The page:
US 20020081590 A1
Methods and apparatus for predicting, confirming and displaying functional regions from genomic sequence data are presented. The methods and apparatus are particularly useful for predicting coding regions within genomic sequence data, confirming the expression thereof experimentally, and relating and displaying the expression data in meaningful relationship to the genomic sequence. The methods and apparatus of the present invention thus present powerful tools for novel gene discovery.
1. A single exon nucleic acid microarray, comprising:
a plurality of nucleic acid probes addressably disposed upon a substrate,
wherein at least 50% of said nucleic acid probes include a fragment of no more than one exon of a eukaryotic genome, said fragment selectively hybridizable at high stringency to an expressed gene, wherein said plurality of nucleic acid probes averages at least 100 bp in length, and wherein said eukaryotic genome averages at least one intron per gene.
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15. A method of identifying genes in a eukaryotic genome, comprising:
algorithmically predicting at least one of said gene's exons from genomic sequence of said eukaryote; and then
detecting hybridization of mRNA-derived nucleic acids to a nucleic acid probe having a selectively hybridizable portion identical in sequence to, or complementary in sequence to, said predicted exon,
wherein said probe is included within a single exon microarray according to any one of claims 1 - 14.
16. A method of measuring eukaryotic gene expression, comprising:
contacting the single exon microarray of any one of claims 1 - 14 with a first collection of detectably labeled nucleic acids, said first collection nucleic acids derived from mRNA of at least one eukaryotic tissue or cell type; and then
measuring the label detectably bound to each probe of said microarray.
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19. A visual display of eukaryotic genomic sequence annotated with information about a predetermined biologic function, comprising:
a first visual element, each point along the length of which first visual element maps linearly and uniquely to a nucleotide of said genomic sequence;
a second visual element, first and second boundaries of which second visual element map linearly to a first and second nucleotide of said genomic sequence, wherein said first and second nucleotides delimit a region of said genomic sequence predicted to have said predetermined function; and
a third visual element, first and second boundaries of which third visual element map linearly to a first and second nucleotide of said genomic sequence, wherein said first and second nucleotides delimit a region of said genomic sequence experimentally confirmed to have said predetermined function.
20. The visual display of
21. A high throughput, microarray-based method to confirm predicted exons, comprising:
detecting hybridization by transcript-derived nucleic acids to microarray probes that include genomic sequence predicted to contribute to no more than one exon,
detectable hybridization confirming the prediction of the exon included in each of said detectably hybridized probes.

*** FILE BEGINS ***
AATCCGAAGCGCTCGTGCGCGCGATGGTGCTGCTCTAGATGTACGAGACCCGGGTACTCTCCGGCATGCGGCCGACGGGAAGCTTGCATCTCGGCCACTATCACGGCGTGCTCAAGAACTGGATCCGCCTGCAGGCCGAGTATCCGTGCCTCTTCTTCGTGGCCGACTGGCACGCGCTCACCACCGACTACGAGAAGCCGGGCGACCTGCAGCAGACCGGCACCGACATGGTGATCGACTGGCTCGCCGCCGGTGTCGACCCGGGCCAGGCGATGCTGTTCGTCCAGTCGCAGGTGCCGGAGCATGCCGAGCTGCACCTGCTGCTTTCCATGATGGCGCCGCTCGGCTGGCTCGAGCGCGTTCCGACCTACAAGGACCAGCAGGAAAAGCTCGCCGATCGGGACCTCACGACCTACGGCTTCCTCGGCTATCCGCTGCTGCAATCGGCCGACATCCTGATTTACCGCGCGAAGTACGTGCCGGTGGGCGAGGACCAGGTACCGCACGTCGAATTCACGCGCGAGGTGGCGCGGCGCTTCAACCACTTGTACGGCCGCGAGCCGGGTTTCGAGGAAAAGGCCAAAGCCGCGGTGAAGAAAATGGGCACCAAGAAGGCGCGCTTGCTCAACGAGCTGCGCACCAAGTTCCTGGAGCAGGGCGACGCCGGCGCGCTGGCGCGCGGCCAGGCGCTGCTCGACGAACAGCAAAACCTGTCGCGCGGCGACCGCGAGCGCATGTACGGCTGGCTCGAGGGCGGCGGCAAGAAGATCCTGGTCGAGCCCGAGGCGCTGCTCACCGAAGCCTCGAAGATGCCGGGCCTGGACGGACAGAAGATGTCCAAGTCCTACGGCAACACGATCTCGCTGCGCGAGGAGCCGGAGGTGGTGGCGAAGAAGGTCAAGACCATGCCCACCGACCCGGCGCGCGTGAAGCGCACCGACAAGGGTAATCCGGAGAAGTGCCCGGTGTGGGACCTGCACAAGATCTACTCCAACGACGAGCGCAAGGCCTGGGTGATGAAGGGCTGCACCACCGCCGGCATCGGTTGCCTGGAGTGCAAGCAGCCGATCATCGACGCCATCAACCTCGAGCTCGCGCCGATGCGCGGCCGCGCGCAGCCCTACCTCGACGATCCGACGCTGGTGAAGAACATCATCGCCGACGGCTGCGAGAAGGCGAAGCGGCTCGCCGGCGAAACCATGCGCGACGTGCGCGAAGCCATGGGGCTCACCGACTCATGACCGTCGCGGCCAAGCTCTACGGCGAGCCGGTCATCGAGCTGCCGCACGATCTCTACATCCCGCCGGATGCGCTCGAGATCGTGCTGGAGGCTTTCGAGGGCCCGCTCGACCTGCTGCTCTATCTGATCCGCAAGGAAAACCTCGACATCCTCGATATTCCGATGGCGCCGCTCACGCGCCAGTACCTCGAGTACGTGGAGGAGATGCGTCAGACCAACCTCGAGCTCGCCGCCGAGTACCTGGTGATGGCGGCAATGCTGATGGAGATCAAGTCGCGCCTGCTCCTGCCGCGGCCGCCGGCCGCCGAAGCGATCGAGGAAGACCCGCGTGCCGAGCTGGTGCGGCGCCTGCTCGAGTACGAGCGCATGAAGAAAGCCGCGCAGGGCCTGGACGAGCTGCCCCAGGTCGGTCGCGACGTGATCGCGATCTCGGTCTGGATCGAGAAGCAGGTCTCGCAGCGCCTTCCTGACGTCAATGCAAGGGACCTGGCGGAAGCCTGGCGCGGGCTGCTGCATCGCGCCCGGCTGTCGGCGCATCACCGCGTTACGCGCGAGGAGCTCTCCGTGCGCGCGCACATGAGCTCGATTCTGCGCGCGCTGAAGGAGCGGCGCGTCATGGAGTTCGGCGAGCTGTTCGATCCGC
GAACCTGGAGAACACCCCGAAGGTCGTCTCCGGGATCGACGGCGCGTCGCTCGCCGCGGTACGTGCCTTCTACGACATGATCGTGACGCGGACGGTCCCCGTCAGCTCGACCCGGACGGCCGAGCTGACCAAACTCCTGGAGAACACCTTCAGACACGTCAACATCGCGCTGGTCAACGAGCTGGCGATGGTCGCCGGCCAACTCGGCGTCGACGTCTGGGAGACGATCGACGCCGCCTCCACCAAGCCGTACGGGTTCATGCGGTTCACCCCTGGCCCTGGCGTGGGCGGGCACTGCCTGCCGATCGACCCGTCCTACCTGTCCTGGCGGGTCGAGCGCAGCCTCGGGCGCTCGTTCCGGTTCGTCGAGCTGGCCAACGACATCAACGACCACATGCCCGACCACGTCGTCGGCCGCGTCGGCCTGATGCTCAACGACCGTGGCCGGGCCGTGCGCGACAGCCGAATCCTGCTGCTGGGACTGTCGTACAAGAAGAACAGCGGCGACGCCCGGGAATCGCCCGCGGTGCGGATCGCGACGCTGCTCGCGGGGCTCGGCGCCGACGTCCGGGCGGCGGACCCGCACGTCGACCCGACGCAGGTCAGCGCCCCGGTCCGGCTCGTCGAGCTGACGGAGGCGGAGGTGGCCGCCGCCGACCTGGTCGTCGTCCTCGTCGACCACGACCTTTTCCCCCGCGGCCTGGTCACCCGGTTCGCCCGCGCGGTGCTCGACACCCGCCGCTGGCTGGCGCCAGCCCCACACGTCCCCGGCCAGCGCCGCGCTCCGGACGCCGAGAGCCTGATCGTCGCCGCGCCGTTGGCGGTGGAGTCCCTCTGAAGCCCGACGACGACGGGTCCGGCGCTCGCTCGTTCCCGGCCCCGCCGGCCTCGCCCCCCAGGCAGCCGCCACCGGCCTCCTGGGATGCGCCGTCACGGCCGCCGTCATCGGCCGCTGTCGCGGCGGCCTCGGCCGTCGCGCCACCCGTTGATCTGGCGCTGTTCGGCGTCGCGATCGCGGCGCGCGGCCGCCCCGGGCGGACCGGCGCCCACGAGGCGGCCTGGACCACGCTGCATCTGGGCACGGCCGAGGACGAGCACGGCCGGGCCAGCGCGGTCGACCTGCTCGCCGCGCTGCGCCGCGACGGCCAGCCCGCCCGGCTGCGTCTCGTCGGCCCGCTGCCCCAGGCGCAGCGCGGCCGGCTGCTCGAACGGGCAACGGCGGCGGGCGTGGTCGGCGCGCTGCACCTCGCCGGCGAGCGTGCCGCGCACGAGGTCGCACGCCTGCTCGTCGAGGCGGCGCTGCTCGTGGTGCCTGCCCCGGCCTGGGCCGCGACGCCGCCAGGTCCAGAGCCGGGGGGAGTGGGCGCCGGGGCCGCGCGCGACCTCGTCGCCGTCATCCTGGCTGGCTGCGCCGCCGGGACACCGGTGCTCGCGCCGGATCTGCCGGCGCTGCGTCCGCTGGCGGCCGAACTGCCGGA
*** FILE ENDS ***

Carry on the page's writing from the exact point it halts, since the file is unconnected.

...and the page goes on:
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contacting said microarray with at least a first sample of transcript-derived nucleic acids, said nucleic acids being detectably labeled.
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53. A method of identifying potential false positive exon predictions, comprising:
detecting hybridization by transcript-derived nucleic acids to a microarray that has probes that include genomic sequence predicted to contribute to no more than one exon,
absence of detectable hybridization identifying as a potential false positive the exon predicted in each undetectably hybridized probe.
54. A method of identifying one or more genes expressed by one or more eukaryotic cells having a genome that averages at least one intron per gene, comprising:
(a) contacting a cDNA sample prepared by enzymatically copying messenger RNA obtained from said eukaryotic cell(s) into cDNA, wherein said cDNA comprises a detectable label, with a plurality of single exon probes, each said single exon probe comprising a discrete nucleic acid sequence encoding all or a portion of a single exon of said eukaryotic genome that specifically hybridizes at high stringency to a target nucleic acid when said target nucleic acid is present in said cDNA sample;
(b) detecting a signal from each said single exon probe that is specifically hybridized to said target nucleic acid,
wherein the presence of said signal indicates the expression of a gene comprising said single exon by said eukaryotic cell(s).
55. A method of identifying one or more genes expressed by one or more human cells, comprising:
(a) contacting a cDNA sample prepared by copying messenger RNA obtained from said human cell(s) into cDNA using reverse transcriptase, wherein said cDNA comprises a detectable label, with a nucleic acid microarray, said microarray comprising a substantially planar glass substrate comprising (i) at least 5000 addressable locations to which single exon probes are bound, each said single exon probe comprising a discrete nucleic acid sequence encoding all or a portion of a single exon of a human genome that is specifically hybridizable at high stringency to a target nucleic acid, wherein said target nucleic acid is a sequence encoding all or a portion of an expressed gene, or a complementary sequence thereof, and (ii) one or more additional locations to which control nucleic acid sequences are bound; and
(b) generating a signal from each said addressable location,